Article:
Signing is a formal sign of authenticity done by the artist. It can be used to prevent forgery and validate your work as an original painting.
To sign an oil painting, you first need to clean them thoroughly with paint thinner or turpentine on a rag. After cleaning, let dry overnight before signing because liquids will blur the ink. Then, you can leave your signature on your painting to claim ownership of the artwork.
Let’s see below how people sign their work to get some inspiration for yours.
How do Artists Sign their oil Paintings?
Signing your Painting by Hand
You can sign your painting by hand. Get a pen that won’t bleed through the paint layer. We recommend using permanent marker pens instead of ballpoint pen inks since they are more resistant to oils than other types of ink. Sign it with permanent ink so you can trust your signature to stay for a long time.
Then, sign it clearly on an unnoticeable part of your painting, like at the bottom or behind another object in the scene.
Stamping your Oill Paintings
Stamping using oil paints is also acceptable as long as other precautions are taken to prevent forgery.
The painted-on logo should be covered up unless you want people to think there’s something underneath. You could take off all paint except around the edges of where you’ll sign (the artist has chosen not to do this). Or use white gouache instead of oils if authenticity is super important to you.
Using Label for your Paintings
Sign your painting using a label or other small piece of paper glued onto the backside of your painting once it’s fully dry.
Make sure glue doesn’t come into contact with parts of the work where paint has been applied since moisture could damage part of the painting.
You can use either a stable adhesive like Mod Podge or an archival quality one if this is going in an art collection somewhere forever and ever. Take care not to get too much on so none seeps under the edges around the outermost area around the sign, which will ruin everything underneath.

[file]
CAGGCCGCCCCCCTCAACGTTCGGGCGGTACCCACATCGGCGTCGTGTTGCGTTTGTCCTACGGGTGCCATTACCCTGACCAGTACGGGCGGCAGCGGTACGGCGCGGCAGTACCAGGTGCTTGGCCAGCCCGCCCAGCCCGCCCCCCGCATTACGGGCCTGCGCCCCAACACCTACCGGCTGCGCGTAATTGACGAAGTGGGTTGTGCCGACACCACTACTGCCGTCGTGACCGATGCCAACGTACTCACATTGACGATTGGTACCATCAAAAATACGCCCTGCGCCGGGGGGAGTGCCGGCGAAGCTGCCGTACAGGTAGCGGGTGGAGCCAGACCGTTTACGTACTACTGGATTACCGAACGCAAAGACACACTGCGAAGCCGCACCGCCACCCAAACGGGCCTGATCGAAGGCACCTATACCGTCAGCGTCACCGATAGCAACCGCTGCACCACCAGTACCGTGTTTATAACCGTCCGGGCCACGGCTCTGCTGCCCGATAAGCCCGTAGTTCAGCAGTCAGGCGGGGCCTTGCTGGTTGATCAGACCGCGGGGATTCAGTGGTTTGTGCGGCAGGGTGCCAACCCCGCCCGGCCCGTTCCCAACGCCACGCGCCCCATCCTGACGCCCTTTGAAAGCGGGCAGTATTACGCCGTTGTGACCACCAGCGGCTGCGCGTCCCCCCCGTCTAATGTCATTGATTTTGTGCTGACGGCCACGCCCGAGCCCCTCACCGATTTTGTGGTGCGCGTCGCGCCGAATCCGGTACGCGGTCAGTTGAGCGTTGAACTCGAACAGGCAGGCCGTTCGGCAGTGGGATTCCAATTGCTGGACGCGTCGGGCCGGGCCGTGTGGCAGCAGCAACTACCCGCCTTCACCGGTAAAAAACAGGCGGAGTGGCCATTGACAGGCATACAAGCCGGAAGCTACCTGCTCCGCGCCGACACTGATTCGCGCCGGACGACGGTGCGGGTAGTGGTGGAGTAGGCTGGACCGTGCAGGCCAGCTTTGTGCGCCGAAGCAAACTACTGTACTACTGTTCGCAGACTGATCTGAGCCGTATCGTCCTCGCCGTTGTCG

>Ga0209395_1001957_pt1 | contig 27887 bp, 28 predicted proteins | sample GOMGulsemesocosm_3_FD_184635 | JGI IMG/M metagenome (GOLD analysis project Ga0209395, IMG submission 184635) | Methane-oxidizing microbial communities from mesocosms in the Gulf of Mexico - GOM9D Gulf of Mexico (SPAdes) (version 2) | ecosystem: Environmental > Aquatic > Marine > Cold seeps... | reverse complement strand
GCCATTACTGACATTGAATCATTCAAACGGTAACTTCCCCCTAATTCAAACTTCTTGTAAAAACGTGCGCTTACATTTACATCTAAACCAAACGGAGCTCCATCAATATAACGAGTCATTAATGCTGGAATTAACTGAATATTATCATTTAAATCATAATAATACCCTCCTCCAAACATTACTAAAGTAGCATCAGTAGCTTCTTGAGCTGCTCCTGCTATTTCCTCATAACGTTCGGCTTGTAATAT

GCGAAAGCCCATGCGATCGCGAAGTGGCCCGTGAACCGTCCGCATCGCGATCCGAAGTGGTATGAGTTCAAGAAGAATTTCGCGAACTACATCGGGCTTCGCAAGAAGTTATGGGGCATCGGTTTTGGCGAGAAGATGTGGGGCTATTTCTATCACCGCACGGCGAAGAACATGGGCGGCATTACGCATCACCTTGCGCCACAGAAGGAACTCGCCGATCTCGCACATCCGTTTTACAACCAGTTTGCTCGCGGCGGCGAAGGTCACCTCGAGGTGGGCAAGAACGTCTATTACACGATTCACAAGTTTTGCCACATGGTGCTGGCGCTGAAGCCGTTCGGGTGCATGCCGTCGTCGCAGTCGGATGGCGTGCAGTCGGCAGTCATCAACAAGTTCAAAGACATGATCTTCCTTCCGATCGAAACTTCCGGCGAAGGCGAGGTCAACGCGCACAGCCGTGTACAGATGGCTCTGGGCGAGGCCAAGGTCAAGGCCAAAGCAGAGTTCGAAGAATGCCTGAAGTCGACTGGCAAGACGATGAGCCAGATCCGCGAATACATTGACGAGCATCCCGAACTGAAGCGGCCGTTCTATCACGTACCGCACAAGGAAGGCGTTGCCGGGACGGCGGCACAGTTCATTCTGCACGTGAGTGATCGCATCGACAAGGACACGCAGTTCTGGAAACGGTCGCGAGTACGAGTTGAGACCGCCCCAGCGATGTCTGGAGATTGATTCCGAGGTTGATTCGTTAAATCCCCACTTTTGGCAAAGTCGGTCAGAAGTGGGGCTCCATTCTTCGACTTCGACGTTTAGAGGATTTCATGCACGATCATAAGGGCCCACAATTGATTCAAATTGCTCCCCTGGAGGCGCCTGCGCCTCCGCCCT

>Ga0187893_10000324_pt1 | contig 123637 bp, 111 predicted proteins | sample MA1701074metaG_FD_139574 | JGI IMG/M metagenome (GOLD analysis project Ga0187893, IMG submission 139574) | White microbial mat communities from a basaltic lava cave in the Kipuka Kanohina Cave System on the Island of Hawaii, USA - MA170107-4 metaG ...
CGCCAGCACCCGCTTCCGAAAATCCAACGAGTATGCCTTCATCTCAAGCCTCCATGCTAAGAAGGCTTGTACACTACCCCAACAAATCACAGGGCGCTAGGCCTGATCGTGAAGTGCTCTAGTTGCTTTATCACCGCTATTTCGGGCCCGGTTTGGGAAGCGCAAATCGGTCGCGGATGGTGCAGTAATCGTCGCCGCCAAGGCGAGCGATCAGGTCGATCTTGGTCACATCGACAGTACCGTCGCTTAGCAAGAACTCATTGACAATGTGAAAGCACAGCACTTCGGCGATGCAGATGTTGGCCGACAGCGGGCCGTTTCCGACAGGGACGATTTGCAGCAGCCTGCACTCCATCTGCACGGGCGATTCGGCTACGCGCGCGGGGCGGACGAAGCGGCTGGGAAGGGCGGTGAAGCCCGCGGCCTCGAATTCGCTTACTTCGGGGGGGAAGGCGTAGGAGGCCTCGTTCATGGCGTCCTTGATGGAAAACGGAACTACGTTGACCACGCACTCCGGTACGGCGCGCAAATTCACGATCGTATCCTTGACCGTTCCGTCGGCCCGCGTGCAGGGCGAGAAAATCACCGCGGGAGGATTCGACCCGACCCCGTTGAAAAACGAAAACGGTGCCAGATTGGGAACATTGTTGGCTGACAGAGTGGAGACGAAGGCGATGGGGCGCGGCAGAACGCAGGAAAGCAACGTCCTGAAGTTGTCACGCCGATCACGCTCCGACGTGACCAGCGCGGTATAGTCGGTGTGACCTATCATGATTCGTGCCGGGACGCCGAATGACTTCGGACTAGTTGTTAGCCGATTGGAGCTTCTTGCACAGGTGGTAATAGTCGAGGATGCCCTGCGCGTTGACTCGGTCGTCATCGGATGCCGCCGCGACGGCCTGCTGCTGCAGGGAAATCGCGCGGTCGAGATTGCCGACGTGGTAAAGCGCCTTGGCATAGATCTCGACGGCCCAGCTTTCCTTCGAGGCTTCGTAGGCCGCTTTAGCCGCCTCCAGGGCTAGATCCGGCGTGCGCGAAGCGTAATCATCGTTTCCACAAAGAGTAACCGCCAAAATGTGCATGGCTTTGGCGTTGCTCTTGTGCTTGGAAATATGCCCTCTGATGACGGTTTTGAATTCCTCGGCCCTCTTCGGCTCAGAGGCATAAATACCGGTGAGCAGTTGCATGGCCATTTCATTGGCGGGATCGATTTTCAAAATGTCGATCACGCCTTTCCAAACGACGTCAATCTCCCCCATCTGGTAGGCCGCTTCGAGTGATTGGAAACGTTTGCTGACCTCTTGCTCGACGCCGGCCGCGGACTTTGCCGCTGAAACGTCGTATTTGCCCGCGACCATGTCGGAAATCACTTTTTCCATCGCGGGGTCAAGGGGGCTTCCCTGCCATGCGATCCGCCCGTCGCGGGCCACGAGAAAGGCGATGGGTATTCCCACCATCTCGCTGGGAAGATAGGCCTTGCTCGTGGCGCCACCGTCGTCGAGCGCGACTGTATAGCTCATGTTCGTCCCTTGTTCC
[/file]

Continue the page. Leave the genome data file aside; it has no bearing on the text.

The label size should be proportional to how large scale your oil paintings are, smaller for smaller works, larger for larger ones, etc.
Other Tips to Sign your Artwork
When signing a painting, sign it legibly and boldly. Make sure that your signature doesn’t take away from work itself or cover any of its parts.
Make sure to sign your name legibly and in an inconspicuous place. Also, consider using a pseudonym if you’re shy about putting your real name out there
If you are using an oil paint pen, shake it well before use and test the ink on a piece of paper first to make sure it’s dark enough
You can also sign on a canvas stretcher bar if there is enough space. Be sure to use waterproof ink, so it doesn’t fade over time
If you’re signing the front of the painting, make sure to do it before you frame it. This way, the signature will be protected from damage. If you’re signing the back, wait until after it’s framed to make the signature visible.
Don’t sign your paintings in haste! Take your time and make sure your signature looks neat and professional.
Don’t sign paintings that are unfinished or not yet ready for sale. Wait until the painting is complete before adding your signature.
Try to sign your painting in the bottom right-hand corner, as this is generally seen as the correct place to sign artwork.
There are many reasons why artists should sign their works: authentication (for insurance purposes), copyright protection, professional identity/branding, and simply as a sign of quality. By following the tips in this article, you can be sure that your signature will add to the beauty of your painting, not take away from it.
Also, there are many ways to sign your paintings to make them memorable to your audiences. So choose one that once again shows your colors.